*: Anderson mentions British Marxist historians, but doesn't discuss their work; no other Marxist historians get referred to. As for Marxist economists, he mentions Sweezy in the USA and Sraffa in the UK, but mostly to say that they marked end-points for the tradition of distinctively Marxist economics, Sweezy by hybridizing it with Keynes, Sraffa by, well, whatever the hell it was Sraffa was up to. (That last is a jest but I'm actually curious about Anderson's thoughts on Sraffa.)
Norman Geras, Marx and Human Nature: Refutation of a Legend
The legend is that Marx thought there was no such thing as a trans-historical, universal human nature, that he dissolved into the "ensemble of social relations" which are so malleable that the idea is meaningless. Geras is very, very patient in picking apart all of the textual evidence offered on behalf of this, and countering it with all of the places where Marx plainly does rely on the idea of an un-changing human nature. Geras is also very patient in distinguishing "There is no trans-historical human nature" from "X, which is claimed to be part of trans-historical human nature, is no such thing but a product of a particular ensemble of social relations", and distinguishing between "Marx asserted that there was such a thing as human nature" and "Marx was right about the content of human nature" and "Marx was right to assert that there was such a thing as human nature".
Linton C. Freeman, The Development of Social Network Analysis: A Study in the Sociology of Science
This is a self-published history, by a participant, so it's not very sophisticated historiographically. (There is little or no attempt to trace the development of any individual's thoughts, or explain how the idea of network analysis took off, or failed to, in particular contexts, for instance.) But it's good on bringing together all the different strands and efforts that contributed to the field of social network analysis, within sociology, as that was understood circa 2000. Something which astonished me, though, was to learn that Harrison White was in fact a Ph.D. physicist (and former Carnegie Tech faculty).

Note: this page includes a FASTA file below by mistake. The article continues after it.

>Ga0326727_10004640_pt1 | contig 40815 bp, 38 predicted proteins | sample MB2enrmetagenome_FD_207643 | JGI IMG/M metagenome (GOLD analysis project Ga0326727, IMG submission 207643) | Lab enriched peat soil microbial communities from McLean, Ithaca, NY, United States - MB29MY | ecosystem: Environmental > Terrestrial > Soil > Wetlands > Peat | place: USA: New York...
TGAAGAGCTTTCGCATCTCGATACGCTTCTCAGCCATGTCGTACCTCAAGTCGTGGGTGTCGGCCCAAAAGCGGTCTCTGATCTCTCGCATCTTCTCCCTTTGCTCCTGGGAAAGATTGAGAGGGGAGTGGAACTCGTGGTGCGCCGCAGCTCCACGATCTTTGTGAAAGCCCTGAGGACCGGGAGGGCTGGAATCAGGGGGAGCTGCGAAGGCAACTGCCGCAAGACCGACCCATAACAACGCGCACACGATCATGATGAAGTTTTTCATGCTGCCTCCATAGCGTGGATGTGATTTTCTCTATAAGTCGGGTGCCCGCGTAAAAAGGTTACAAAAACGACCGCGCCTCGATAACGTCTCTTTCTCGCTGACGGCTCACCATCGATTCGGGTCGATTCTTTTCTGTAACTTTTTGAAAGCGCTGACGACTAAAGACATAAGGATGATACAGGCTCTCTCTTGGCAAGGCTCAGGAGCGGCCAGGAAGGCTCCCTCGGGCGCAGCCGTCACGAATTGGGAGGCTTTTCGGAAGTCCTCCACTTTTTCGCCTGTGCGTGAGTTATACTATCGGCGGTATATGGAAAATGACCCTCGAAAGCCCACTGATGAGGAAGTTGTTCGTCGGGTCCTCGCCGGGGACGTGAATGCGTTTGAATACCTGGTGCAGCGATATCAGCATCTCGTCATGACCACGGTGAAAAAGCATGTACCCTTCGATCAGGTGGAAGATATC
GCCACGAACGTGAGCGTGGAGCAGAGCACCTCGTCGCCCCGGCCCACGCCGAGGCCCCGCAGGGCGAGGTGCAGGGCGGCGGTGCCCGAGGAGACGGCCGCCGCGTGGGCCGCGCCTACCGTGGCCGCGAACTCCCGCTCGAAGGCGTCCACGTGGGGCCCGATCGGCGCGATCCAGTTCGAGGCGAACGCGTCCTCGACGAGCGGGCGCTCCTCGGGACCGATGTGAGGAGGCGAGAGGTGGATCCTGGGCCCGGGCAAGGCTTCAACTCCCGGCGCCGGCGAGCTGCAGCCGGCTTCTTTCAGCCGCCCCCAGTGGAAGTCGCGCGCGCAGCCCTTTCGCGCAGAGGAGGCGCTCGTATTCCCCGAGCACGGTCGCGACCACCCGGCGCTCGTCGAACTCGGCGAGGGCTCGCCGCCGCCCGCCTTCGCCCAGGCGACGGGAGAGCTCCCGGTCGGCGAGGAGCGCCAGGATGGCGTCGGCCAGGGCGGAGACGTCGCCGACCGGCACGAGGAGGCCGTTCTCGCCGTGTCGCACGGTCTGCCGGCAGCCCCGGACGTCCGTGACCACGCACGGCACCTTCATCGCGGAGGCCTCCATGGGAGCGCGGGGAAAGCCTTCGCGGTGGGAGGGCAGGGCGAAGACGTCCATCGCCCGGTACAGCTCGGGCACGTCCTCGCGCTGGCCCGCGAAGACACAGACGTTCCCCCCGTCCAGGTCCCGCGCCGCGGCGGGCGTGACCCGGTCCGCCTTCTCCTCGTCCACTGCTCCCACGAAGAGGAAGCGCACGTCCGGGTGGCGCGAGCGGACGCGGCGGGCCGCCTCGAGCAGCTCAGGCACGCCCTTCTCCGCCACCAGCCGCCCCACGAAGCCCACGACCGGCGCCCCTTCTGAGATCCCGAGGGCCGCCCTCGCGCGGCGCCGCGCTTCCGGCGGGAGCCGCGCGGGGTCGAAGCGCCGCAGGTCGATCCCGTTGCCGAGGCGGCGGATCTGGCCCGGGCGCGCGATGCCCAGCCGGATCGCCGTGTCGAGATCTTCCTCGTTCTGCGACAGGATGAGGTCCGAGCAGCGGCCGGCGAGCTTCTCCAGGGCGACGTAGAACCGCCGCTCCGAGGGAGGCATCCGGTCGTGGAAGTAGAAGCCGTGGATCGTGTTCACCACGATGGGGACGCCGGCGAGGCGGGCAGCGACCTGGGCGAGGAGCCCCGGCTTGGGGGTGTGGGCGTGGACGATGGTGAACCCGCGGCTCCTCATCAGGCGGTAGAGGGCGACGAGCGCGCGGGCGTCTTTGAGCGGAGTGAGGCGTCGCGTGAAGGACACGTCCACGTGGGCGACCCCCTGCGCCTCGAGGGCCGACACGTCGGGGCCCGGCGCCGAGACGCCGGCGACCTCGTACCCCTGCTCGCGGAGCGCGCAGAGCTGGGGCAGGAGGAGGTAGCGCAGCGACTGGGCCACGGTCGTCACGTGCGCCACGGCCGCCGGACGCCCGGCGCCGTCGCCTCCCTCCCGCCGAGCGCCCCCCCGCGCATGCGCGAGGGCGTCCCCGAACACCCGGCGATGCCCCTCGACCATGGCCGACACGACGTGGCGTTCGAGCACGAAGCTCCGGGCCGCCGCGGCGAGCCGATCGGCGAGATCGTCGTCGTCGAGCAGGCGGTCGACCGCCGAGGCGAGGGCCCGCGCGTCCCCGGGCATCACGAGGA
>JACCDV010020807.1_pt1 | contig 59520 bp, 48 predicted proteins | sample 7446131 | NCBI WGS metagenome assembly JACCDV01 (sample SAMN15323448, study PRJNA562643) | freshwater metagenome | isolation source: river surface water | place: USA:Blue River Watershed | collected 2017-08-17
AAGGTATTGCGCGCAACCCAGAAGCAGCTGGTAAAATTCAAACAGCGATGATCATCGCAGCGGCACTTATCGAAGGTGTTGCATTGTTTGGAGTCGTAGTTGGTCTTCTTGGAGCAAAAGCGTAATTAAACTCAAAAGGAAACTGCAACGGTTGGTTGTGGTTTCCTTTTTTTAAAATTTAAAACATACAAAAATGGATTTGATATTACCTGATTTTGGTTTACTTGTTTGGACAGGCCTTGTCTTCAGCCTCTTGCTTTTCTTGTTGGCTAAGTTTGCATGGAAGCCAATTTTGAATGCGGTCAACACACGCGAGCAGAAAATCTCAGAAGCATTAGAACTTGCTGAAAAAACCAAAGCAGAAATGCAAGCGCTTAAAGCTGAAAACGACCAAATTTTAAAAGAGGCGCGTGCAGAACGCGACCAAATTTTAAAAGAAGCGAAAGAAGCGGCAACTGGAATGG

Erik Olin Wright, Understanding Class
A collection of Wright's essays and reviews on the theme of what classes are, how they work, and why some essential core of Marxism is true, dammit, even if Uncle Karl's original formulations are indefensible.
Valen the Outcaste [1, 2]
The Spider King
Comic book mind candy, fantasy flavors, no pun intended. (Technically Spider King is science fiction.)

Books to Read While the Algae Grow in Your Fur; The Progressive Forces; Philosophy; Commit a Social Science; Networks; Pleasures of Detection, Portraits of Crime; Scientifiction and Fantastica

Posted at September 30, 2020 23:59 | permanent link